Curiosity, needs, and desires are always a step ahead of motor skills, which could get the baby into some tricky situations. For example, your child might decide to grab a large object with two hands when standing supported by furniture, unconsciously resulting in relinquishing the support. The baby will either fall down or remain in this position until realizing there is no support, crying for assistance.
Later in the month or next month, the baby might be able to remain standing unsupported and may also try to get to a standing position alone, by moving from being on hands and knees to standing by pushing its arms to full extension to help straighten the legs.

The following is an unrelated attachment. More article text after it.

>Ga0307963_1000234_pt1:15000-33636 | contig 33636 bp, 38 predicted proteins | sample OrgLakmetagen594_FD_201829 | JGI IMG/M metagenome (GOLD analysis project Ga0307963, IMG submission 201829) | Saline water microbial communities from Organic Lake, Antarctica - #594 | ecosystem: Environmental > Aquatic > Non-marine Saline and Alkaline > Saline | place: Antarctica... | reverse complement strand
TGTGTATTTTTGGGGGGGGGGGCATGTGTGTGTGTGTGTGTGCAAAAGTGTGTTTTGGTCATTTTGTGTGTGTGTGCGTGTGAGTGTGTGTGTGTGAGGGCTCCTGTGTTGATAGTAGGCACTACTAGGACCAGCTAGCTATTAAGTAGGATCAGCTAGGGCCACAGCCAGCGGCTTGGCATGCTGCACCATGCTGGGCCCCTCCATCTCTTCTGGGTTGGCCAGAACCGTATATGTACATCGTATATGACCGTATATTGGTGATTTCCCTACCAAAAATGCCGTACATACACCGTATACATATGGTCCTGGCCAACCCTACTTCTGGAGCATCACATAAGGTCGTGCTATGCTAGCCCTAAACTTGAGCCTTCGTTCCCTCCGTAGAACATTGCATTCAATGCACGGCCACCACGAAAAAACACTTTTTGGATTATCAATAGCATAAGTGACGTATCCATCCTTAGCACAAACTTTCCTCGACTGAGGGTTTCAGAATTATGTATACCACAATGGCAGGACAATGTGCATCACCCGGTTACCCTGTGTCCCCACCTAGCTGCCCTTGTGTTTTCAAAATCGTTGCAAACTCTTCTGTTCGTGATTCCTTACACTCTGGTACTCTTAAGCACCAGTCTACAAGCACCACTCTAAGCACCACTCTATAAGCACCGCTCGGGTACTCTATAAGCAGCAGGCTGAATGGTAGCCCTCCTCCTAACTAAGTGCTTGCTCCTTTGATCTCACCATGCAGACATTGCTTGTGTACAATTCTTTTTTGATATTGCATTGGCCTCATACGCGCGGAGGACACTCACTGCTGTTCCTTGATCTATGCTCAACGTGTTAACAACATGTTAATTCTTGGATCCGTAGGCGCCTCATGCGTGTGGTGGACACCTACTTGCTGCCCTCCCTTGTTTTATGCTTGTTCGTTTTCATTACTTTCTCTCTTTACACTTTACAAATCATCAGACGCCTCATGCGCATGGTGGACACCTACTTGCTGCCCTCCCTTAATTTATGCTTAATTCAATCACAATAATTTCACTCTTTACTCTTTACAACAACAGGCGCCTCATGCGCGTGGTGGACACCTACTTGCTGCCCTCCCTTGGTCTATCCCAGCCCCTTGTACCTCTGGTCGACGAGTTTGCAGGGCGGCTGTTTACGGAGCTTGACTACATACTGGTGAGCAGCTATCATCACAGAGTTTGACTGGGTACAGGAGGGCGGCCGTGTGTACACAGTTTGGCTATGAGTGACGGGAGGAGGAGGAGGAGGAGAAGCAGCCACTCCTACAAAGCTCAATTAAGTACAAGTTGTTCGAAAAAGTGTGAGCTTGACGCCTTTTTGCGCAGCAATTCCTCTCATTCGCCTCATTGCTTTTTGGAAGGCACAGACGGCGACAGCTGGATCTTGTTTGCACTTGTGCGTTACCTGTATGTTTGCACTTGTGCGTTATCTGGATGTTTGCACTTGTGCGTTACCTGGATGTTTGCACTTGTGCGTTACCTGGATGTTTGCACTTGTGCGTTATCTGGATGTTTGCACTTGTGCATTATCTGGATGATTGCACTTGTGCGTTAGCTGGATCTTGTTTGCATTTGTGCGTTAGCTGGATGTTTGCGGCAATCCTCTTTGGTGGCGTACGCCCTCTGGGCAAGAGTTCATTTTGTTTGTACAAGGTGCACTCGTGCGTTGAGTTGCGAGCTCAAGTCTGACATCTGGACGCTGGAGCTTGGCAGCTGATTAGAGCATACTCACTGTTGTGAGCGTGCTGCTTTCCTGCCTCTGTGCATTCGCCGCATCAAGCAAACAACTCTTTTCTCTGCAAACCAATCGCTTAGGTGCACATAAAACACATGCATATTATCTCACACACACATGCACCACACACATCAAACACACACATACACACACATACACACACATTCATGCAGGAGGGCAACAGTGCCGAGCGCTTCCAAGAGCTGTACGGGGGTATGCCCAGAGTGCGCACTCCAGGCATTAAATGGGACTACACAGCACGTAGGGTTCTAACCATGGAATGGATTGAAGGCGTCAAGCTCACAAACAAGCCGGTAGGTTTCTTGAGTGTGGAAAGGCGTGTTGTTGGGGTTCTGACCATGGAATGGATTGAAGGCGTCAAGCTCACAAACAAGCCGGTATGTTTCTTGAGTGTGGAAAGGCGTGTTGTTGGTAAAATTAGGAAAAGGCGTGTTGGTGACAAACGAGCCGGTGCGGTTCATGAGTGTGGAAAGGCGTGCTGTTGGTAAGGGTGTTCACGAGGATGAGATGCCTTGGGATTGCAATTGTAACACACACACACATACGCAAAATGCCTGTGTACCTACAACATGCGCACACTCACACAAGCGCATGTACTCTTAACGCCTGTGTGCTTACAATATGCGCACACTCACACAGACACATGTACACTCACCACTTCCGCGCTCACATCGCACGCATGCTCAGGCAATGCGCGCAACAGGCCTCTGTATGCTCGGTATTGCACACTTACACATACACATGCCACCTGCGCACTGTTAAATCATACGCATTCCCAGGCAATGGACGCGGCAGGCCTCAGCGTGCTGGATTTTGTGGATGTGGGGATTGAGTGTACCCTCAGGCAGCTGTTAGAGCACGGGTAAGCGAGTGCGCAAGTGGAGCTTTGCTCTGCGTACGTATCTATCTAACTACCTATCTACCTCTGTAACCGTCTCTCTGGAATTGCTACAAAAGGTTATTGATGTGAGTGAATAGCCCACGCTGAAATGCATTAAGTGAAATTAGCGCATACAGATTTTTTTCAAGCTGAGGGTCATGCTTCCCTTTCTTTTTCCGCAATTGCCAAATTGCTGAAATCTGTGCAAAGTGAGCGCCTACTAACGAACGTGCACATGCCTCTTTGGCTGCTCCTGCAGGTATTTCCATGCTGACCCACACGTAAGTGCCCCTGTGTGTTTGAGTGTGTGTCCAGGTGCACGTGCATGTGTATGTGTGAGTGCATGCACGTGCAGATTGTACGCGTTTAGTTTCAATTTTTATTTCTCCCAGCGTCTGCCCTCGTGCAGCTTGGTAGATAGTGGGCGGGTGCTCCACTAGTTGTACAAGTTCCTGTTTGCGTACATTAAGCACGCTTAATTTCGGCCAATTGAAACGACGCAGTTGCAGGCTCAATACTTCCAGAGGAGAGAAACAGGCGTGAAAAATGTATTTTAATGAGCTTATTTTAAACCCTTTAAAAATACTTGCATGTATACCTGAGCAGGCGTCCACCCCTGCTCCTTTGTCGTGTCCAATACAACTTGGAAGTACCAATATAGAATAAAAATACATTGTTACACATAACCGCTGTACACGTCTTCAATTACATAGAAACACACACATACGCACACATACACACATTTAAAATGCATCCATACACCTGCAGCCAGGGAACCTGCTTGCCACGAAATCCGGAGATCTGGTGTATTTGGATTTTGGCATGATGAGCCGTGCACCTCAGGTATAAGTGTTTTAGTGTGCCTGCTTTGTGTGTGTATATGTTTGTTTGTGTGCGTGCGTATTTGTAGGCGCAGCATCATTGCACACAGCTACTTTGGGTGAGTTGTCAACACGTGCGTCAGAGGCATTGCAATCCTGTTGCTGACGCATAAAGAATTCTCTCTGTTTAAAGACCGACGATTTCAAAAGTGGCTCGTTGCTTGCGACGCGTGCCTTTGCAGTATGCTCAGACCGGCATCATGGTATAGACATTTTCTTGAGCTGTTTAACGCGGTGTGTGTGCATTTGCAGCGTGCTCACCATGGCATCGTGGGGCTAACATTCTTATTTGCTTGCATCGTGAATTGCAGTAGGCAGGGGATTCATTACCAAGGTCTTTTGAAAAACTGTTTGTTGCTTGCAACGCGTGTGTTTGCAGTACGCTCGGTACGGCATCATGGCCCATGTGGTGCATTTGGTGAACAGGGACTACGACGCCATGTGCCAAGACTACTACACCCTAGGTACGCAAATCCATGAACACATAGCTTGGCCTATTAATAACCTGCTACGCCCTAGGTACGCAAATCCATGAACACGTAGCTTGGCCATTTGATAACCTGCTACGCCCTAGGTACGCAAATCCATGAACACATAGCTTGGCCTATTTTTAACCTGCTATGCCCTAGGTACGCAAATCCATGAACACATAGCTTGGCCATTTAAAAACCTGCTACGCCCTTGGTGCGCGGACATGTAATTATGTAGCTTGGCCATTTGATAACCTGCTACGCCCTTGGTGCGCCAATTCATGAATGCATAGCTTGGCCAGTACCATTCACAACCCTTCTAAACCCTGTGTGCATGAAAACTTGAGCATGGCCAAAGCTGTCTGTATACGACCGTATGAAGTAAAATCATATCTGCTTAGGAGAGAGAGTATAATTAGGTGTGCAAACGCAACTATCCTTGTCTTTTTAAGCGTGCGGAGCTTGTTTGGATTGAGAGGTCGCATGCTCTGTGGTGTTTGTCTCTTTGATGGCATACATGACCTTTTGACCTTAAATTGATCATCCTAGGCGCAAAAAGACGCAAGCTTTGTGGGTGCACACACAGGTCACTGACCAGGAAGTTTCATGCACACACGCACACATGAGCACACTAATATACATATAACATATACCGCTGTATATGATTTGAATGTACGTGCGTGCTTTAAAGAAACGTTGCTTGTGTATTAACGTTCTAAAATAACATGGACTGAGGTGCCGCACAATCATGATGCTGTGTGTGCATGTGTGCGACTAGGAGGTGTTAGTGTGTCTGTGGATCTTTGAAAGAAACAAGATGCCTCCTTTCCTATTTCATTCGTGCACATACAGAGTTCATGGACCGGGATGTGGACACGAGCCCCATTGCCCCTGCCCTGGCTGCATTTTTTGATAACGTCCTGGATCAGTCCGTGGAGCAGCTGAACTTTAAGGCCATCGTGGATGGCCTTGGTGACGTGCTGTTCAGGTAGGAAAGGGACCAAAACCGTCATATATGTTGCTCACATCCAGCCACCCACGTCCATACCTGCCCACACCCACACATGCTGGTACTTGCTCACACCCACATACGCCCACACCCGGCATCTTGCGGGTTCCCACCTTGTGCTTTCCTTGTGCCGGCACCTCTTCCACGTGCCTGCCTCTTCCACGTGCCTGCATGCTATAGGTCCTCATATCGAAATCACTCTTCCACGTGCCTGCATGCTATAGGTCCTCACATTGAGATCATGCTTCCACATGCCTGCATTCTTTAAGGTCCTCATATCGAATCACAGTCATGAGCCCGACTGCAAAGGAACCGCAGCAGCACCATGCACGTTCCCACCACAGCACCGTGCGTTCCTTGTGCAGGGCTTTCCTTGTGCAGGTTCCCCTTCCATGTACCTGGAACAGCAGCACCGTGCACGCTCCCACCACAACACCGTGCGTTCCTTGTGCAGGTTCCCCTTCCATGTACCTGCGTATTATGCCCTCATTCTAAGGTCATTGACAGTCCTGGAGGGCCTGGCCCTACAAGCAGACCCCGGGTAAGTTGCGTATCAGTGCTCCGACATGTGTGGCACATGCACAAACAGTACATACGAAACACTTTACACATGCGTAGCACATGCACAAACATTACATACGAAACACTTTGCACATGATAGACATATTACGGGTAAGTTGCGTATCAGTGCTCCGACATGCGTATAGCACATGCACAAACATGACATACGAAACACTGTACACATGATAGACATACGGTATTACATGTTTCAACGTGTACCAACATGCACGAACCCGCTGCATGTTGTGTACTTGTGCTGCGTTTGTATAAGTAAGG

Separation anxiety will likely peak over the next 4-8 months, so the baby may want to be close to at least one parent at all times, and may need additional reassurance that everything is fine.
The development of receptive language, or the ability to understand what you are saying, is particularly important during this stage. The baby will begin storing all this information in the brain and will gradually start using it when ready to communicate.